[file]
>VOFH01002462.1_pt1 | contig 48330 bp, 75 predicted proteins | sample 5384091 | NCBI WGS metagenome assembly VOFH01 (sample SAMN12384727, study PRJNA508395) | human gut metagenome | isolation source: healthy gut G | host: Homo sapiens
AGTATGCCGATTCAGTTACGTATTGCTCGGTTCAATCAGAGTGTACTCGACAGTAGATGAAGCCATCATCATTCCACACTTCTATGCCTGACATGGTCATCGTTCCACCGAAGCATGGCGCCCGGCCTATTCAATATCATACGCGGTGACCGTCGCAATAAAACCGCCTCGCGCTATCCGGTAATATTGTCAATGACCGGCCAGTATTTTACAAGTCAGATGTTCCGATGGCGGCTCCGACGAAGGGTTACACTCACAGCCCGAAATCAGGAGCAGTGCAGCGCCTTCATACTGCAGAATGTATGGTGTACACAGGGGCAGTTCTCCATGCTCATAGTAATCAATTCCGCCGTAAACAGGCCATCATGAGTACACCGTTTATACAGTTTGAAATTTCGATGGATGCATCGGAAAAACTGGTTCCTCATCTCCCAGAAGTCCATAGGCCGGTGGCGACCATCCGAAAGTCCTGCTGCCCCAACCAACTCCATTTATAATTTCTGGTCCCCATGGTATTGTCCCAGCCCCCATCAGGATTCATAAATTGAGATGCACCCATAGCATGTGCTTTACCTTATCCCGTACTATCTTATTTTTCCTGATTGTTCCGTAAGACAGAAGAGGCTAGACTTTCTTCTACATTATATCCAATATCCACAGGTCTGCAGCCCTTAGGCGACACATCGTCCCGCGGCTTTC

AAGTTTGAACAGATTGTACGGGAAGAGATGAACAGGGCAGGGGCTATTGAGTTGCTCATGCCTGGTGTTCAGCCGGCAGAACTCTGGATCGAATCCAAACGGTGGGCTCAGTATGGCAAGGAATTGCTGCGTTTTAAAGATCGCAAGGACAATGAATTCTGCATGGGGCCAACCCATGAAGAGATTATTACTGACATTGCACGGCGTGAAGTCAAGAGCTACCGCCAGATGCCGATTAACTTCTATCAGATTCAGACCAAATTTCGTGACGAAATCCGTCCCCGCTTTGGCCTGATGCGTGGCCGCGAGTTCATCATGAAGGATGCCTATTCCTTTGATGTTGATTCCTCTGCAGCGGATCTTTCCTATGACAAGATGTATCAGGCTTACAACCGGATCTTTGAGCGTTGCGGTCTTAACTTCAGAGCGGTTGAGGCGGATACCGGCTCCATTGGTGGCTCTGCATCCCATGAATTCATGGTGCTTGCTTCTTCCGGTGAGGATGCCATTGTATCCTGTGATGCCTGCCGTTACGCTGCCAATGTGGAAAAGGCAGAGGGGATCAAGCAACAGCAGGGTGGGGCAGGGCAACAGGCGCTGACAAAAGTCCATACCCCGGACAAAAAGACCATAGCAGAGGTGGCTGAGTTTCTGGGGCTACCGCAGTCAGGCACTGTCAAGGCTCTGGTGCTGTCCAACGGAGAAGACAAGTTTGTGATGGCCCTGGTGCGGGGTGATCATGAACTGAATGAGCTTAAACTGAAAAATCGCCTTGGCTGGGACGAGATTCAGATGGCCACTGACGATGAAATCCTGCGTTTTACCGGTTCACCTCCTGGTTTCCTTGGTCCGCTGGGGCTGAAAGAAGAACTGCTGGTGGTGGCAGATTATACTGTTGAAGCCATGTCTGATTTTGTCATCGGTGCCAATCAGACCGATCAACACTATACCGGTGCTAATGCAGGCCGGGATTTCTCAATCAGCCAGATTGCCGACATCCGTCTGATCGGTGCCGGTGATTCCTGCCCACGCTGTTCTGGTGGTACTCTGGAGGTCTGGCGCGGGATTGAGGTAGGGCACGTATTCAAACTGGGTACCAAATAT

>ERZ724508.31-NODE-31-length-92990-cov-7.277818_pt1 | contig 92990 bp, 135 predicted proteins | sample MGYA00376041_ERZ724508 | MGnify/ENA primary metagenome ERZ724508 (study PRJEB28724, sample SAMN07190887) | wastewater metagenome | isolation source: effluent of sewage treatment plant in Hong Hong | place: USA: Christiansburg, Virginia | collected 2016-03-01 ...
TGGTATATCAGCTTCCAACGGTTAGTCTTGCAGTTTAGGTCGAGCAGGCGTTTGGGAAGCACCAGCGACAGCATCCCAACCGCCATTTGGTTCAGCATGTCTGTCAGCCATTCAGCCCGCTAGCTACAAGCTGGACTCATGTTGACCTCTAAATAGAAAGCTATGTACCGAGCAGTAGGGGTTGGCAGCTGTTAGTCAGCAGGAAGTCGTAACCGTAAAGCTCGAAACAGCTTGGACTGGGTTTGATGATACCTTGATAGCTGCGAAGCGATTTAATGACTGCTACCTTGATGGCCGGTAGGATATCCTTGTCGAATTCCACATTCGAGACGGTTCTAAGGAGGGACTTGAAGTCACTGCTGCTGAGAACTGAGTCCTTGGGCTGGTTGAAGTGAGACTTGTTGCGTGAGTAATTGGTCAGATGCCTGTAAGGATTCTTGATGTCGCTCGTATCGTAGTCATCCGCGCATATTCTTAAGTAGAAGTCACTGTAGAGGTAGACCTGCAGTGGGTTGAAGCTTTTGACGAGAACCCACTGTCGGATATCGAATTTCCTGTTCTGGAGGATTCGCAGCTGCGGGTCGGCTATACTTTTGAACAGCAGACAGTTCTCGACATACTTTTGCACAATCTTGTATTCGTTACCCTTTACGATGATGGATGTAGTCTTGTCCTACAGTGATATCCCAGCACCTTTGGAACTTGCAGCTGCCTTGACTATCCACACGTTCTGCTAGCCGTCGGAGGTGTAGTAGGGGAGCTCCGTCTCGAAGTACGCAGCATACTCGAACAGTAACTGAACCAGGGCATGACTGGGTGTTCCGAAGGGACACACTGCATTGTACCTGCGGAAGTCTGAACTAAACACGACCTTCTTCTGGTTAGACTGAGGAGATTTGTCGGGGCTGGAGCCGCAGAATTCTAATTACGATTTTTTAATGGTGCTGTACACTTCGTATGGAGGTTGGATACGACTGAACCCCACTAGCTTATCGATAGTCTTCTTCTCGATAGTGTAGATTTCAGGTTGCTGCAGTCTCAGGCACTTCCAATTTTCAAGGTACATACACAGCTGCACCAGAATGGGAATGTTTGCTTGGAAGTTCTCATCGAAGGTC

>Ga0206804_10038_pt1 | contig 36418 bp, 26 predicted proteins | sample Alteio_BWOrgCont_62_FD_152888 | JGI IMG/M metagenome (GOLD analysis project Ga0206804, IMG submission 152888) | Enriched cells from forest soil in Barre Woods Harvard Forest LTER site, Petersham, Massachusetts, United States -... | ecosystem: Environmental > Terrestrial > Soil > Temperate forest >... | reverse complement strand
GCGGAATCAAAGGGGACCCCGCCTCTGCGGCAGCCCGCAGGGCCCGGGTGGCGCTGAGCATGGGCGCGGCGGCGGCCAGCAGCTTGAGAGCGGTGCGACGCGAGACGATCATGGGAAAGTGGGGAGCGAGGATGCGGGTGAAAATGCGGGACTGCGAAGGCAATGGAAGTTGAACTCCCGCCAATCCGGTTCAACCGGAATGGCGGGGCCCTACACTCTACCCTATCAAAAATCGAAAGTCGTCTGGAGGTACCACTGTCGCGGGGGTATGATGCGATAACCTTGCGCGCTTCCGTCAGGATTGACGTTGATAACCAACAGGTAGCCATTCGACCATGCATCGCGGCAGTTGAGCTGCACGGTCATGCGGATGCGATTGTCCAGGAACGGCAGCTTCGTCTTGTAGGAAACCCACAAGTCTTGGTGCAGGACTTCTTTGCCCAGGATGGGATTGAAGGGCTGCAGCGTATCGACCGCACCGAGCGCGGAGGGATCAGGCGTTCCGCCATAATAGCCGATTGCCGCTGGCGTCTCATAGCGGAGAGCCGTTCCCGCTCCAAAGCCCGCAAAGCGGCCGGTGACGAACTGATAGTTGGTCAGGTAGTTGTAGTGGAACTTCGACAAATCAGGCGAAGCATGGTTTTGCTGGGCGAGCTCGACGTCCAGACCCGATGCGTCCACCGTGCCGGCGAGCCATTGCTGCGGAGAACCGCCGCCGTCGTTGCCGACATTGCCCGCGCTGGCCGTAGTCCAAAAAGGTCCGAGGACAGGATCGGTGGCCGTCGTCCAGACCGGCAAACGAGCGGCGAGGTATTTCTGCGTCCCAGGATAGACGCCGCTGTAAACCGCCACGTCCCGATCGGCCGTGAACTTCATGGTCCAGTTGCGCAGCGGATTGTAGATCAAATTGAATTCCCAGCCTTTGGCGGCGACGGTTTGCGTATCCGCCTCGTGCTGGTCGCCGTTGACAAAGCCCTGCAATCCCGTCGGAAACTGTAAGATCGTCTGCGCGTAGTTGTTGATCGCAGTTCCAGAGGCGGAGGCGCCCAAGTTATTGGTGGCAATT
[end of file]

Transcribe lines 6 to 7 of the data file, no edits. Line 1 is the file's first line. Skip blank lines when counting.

>Ga0206804_10038_pt1 | contig 36418 bp, 26 predicted proteins | sample Alteio_BWOrgCont_62_FD_152888 | JGI IMG/M metagenome (GOLD analysis project Ga0206804, IMG submission 152888) | Enriched cells from forest soil in Barre Woods Harvard Forest LTER site, Petersham, Massachusetts, United States -... | ecosystem: Environmental > Terrestrial > Soil > Temperate forest >... | reverse complement strand
GCGGAATCAAAGGGGACCCCGCCTCTGCGGCAGCCCGCAGGGCCCGGGTGGCGCTGAGCATGGGCGCGGCGGCGGCCAGCAGCTTGAGAGCGGTGCGACGCGAGACGATCATGGGAAAGTGGGGAGCGAGGATGCGGGTGAAAATGCGGGACTGCGAAGGCAATGGAAGTTGAACTCCCGCCAATCCGGTTCAACCGGAATGGCGGGGCCCTACACTCTACCCTATCAAAAATCGAAAGTCGTCTGGAGGTACCACTGTCGCGGGGGTATGATGCGATAACCTTGCGCGCTTCCGTCAGGATTGACGTTGATAACCAACAGGTAGCCATTCGACCATGCATCGCGGCAGTTGAGCTGCACGGTCATGCGGATGCGATTGTCCAGGAACGGCAGCTTCGTCTTGTAGGAAACCCACAAGTCTTGGTGCAGGACTTCTTTGCCCAGGATGGGATTGAAGGGCTGCAGCGTATCGACCGCACCGAGCGCGGAGGGATCAGGCGTTCCGCCATAATAGCCGATTGCCGCTGGCGTCTCATAGCGGAGAGCCGTTCCCGCTCCAAAGCCCGCAAAGCGGCCGGTGACGAACTGATAGTTGGTCAGGTAGTTGTAGTGGAACTTCGACAAATCAGGCGAAGCATGGTTTTGCTGGGCGAGCTCGACGTCCAGACCCGATGCGTCCACCGTGCCGGCGAGCCATTGCTGCGGAGAACCGCCGCCGTCGTTGCCGACATTGCCCGCGCTGGCCGTAGTCCAAAAAGGTCCGAGGACAGGATCGGTGGCCGTCGTCCAGACCGGCAAACGAGCGGCGAGGTATTTCTGCGTCCCAGGATAGACGCCGCTGTAAACCGCCACGTCCCGATCGGCCGTGAACTTCATGGTCCAGTTGCGCAGCGGATTGTAGATCAAATTGAATTCCCAGCCTTTGGCGGCGACGGTTTGCGTATCCGCCTCGTGCTGGTCGCCGTTGACAAAGCCCTGCAATCCCGTCGGAAACTGTAAGATCGTCTGCGCGTAGTTGTTGATCGCAGTTCCAGAGGCGGAGGCGCCCAAGTTATTGGTGGCAATT